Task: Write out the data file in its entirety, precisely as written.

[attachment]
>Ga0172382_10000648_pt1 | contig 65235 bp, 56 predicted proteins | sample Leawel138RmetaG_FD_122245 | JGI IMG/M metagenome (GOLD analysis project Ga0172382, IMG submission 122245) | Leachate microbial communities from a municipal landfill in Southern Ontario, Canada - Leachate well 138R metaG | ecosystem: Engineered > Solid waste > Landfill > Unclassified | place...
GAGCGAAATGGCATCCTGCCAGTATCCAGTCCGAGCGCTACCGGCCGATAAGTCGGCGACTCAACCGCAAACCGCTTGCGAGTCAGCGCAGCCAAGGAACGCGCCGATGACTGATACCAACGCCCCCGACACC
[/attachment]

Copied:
>Ga0172382_10000648_pt1 | contig 65235 bp, 56 predicted proteins | sample Leawel138RmetaG_FD_122245 | JGI IMG/M metagenome (GOLD analysis project Ga0172382, IMG submission 122245) | Leachate microbial communities from a municipal landfill in Southern Ontario, Canada - Leachate well 138R metaG | ecosystem: Engineered > Solid waste > Landfill > Unclassified | place...
GAGCGAAATGGCATCCTGCCAGTATCCAGTCCGAGCGCTACCGGCCGATAAGTCGGCGACTCAACCGCAAACCGCTTGCGAGTCAGCGCAGCCAAGGAACGCGCCGATGACTGATACCAACGCCCCCGACACC